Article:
Web Designer, SEO or Both?

September 6th, 2008 by Kim Taylor No comments »

What is the job of a web designer?  To create a website that is aesthetically pleasing to their client or a website that is guaranteed to perform well on Google?  What is an SEO?  Is my web designer an SEO?  Is an SEO my web designer?  The answer is yes… and no.  The lines are not always clear and the subject is often open to debate [see thread at the Small Business Forum regarding implementing an SEO friendly design into the build of a website].  Before you hire a web designer then, it is important that you understand the different roles a web designer and SEO can play in the design and ongoing performance of your website… and where the lines sometimes get blurred.

What is SEO?

SEO stands for search engine optimization, and simply means putting your website into such optimal shape it ranks well on search engines.   This, however, covers a lot of ground.  It involves the careful planning of site structure, the development of relevant content, the use of clean code, how your pages link together, positioning and use of keywords, description and title tags, garnering natural and high quality links to your site and marketing.  On an ongoing basis, SEO may involve the monitoring of statistics and analytics to see which pages are performing well and which are not and making adjustments accordingly.  It also means, when possible, continual adding of fresh content.

Is a “search engine friendly” site the same as a site that has been “search engine optimized”?

You won’t find these terms clearly defined in Webster’s Dictionary for sure, but basically no.  A search engine friendly design means that a site has been designed with search engine ranking in mind.  In other words, the design will not hinder search engine ranking, though it does not guarantee HIGH rankings either.  This includes particular attention to site navigation, internal linking of pages, and the amount and positioning of good, quality, keyword-rich text.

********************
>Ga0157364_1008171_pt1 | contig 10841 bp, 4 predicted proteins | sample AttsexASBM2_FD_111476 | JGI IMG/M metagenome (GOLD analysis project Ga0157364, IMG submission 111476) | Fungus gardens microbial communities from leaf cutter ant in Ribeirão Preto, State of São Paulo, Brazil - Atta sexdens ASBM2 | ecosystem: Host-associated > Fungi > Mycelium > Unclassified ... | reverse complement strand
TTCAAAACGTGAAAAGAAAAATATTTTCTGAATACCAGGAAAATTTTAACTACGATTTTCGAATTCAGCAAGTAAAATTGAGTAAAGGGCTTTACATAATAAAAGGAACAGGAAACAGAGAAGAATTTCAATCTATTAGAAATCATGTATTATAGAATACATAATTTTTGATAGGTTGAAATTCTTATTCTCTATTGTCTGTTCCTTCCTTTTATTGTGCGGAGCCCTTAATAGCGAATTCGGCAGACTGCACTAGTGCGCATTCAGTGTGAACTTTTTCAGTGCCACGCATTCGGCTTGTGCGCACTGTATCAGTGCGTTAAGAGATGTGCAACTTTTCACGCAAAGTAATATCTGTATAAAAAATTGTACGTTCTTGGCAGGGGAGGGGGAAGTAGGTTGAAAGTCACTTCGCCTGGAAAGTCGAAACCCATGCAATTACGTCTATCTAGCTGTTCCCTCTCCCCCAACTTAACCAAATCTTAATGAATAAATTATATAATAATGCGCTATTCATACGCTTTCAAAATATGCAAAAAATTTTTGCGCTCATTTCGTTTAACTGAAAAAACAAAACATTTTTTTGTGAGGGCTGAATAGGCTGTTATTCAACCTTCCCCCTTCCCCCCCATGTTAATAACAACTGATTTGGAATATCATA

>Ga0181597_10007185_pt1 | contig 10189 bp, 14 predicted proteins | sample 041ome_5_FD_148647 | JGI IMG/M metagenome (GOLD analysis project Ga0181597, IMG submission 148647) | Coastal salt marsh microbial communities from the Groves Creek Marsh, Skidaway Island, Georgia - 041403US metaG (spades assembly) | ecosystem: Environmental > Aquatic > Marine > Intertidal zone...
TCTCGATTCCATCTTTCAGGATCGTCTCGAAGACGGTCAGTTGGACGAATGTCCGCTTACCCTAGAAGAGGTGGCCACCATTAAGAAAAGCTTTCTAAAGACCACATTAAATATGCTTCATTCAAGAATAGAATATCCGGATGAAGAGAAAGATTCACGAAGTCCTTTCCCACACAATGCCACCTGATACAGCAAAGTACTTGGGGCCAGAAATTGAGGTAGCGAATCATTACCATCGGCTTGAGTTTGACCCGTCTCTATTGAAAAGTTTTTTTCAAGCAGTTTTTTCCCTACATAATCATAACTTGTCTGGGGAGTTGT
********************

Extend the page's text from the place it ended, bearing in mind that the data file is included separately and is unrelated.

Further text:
A search engine optimized site has been taken a step further. In this case the focus is on improving a site to the point that it ranks well on a search engine.  As mentioned above this entails a lot of extra work and monitoring of a website, and some argue that for particularly competitive industries the job is never really finished.

Do I need a search engine friendly website?

Believe it or not, there are circumstances when a search engine friendly site is not necessary, but those cases are few and far between. For instance, I once developed a website for a photographer that did business locally and was not concerned about reaching an international market. Their site was used basically as a portfolio and for draft viewing purposes.  Most importantly, they marketed their website frequently in other venues such as direct-mailers, flyers, business cards and other promotional publications.  In this situation, the client felt it was more important to impact their visitors visually and chose to have their home page created as a full page graphic and basically no text.

Why is that important?  Because search engines are not human and can only connect specific keywords to specific sites if those keywords are actually on the website.  So if the keyword “photography” is not on the home page the site generally will not be found when a search is conducted for those terms.  This was a trade off that my client clearly understood and decided to compensate by advertising through other means.  This type of design could be considered search engine unfriendly and is not the norm.